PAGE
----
Miscarriage. Stillbirth. Infant death.
They all rock your world.
I’ll never forget hearing these words from my doctor:
“I’m not picking up a heartbeat, Pam. There doesn’t appear to be any fetal movement. I think the baby is dead.”
In disbelief, my emotions began to run wild and unchecked.
Engulfed in a jumble of scrambled thoughts I wanted desperately to hear the doctor say, “Wait a minute – I’m wrong. I’ve made a mistake. Now I see the heartbeat.”
Those words never came.
During the next half hour in that little examining room, my life was a blur. Everything was out of focus.
I hated my humanness. Why can’t I change this and make things different?
Nothing made sense. Angry questions darted back and forth in my mind.
Why is this happening to me? To us? It’s not fair! Why are we getting ripped off? I hate this!
The tears poured out. I sobbed long and hard, trying my best to listen to the doctor. He painted a picture of what might have happened: “Based on the measurements on the ultrasound screen, I can see that the baby is fully formed according to schedule, and most likely just died recently. More information will be gleaned from pathology tests.”
His words overshadowed my own thoughts of, “I can’t believe this is happening!”
The day had started out so normal.
I bounced into the doctor’s office wearing a colorful new maternity dress, excited to hear the baby’s heartbeat again. It was my routine five-month appointment, filled with the typical measurements and weight check.
The nurse began to probe with the sound device to secure a clear picture. For what seemed to be hours it was unbearably quiet in the little dark room.
I painstakingly blurted out, “Do you see a heartbeat? What are you finding? Can I see the screen?” only to be quieted with, “I don’t have a clear picture yet, Pam.”
More long drawn out minutes passed. Once again, I bombarded the silence with, “Can’t you tell me anything? Are you seeing a heartbeat?”
And then the ripping truth came. There was no heartbeat. Our baby was dead. More information would be gleaned from pathology tests after delivery.
Those words jolted me into reality. It would be necessary to go through the normal labor and delivery process – but I would deliver a dead baby and go home with empty arms.
It was all too incredible to grasp.
I had entered the doctor’s office cheerful, bright, and excited about hearing the sound of life within me. I was leaving as full-figured as before, shattered, broken, and fearful of tomorrow. What would I have to walk through in the days ahead?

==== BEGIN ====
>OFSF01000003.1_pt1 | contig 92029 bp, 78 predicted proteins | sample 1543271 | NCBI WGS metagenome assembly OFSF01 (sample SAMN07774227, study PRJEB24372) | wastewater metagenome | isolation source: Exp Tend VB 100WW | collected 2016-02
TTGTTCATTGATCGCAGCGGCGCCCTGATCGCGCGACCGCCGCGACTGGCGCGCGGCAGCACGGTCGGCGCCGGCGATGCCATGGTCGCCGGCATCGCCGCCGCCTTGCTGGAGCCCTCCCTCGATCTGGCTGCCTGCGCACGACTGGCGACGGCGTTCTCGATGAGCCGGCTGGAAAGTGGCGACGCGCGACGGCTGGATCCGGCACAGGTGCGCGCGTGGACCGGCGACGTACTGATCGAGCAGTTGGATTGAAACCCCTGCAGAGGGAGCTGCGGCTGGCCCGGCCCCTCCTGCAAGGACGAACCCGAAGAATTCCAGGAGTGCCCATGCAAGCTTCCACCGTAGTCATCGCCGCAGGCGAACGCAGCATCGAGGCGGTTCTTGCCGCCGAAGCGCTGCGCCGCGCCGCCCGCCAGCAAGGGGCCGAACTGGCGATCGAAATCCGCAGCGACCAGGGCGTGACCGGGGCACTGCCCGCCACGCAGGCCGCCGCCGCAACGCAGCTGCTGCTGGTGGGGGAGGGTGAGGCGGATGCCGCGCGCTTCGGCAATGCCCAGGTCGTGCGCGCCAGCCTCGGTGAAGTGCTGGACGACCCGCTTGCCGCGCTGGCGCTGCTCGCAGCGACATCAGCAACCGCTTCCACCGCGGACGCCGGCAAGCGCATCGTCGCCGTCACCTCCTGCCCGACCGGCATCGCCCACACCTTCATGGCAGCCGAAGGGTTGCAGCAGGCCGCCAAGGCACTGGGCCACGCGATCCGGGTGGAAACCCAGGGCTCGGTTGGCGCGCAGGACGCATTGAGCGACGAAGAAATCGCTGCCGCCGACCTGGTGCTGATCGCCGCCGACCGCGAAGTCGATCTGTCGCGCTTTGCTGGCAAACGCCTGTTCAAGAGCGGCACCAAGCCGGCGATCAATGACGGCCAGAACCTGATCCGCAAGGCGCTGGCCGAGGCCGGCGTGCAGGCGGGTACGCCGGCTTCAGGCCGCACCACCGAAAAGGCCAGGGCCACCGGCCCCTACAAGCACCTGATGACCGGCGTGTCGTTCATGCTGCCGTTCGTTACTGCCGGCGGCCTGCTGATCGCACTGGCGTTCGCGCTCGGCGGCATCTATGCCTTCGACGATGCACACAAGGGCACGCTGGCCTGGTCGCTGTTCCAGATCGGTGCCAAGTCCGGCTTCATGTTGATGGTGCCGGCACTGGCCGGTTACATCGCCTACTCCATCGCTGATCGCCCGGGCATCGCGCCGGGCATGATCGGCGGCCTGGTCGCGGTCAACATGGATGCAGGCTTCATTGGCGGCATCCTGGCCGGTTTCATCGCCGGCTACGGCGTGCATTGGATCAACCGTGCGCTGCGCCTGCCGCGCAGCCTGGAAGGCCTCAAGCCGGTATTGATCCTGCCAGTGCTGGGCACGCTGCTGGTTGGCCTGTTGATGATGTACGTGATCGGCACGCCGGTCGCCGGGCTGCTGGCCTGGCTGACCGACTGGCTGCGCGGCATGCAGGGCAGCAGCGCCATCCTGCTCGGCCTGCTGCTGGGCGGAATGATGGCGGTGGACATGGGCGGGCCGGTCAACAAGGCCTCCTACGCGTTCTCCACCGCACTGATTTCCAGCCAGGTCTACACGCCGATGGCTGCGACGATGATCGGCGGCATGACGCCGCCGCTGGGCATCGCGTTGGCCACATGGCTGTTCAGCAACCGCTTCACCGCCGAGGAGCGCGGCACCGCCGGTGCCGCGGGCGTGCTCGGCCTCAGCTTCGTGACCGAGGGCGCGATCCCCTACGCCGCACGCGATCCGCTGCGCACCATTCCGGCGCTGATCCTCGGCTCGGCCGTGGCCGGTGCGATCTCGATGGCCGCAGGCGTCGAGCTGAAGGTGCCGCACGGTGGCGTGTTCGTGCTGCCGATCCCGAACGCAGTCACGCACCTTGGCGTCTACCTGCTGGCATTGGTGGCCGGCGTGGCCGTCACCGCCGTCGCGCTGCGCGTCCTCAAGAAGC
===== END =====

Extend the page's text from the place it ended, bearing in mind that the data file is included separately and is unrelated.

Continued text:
When your dreams crash into reality, a season of mourning begins.
Losing a baby touches every part of your life:
Your view of yourself.
Your hopes and fears about the future.
Your beliefs about life and death and God.
Questions and emotions run wild. We wonder where God is, and why He didn’t show up to write a different ending to our story. While feeling frightened and confused, we are faced with critical choices of the will.
Will we give death the final word and get stuck in despair?
Will we pretend everything is fine, or be emotionally honest about our heart-shattering loss?
Will we avoid and ignore our grief, or work through it and let it go?
Brain science research says that 59% of those who suffer a miscarriage get stuck in prolonged unresolved grief.
That’s more than half of us. Many who have lost a baby struggle for years with feelings of anxiety, depression, low self-esteem, guilt, blame, and anger?
What blocks us from healing and moving forward?
Two culprits top the list: burying our feelings inside and avoiding our grief.
I’ve seen the sticking power of unresolved grief.
While meeting with a depressed woman who had been referred to me by her physician, I learned that she had given birth to a stillborn baby years ago. After leaving the hospital, she never spoke of it again.
“It doesn’t do any good to dredge up the past, or talk about things you can’t change. It makes things worse, not better,” she said, almost robotically.
When I asked her to tell me the story of her stillbirth, it was like her devastating loss had happened just yesterday.
The dam broke and years of bottled-up pain poured out. Take note. Buried feelings have a high rate of resurrection. Carrying that heavy heartache all alone for so many years had taken a harsh toll. No wonder happiness escaped her.
We aren’t wired to heal alone.
Healing comes in the context of safe relationships and emotional honesty with ourselves, God, and others.
Accepting help when you need it most is a sign of strength.
October is National Pregnancy Loss Awareness Month.
Let’s be mindful of the moms around us and consider how we can honor them and their devastating loss.
What is your best idea for showing loving support to a mom who has lost a baby?
Please share it in the comments!
Pam Vredevelt is a Licensed Professional Counselor, best-selling author of Empty Arms, and popular conference speaker. She offers a compassionate healing journey in her six hour Live Online Course, EMPTY ARMS, created especially for women mourning a miscarriage, stillbirth, or the loss of a baby.
Photography: JenniMarie Photography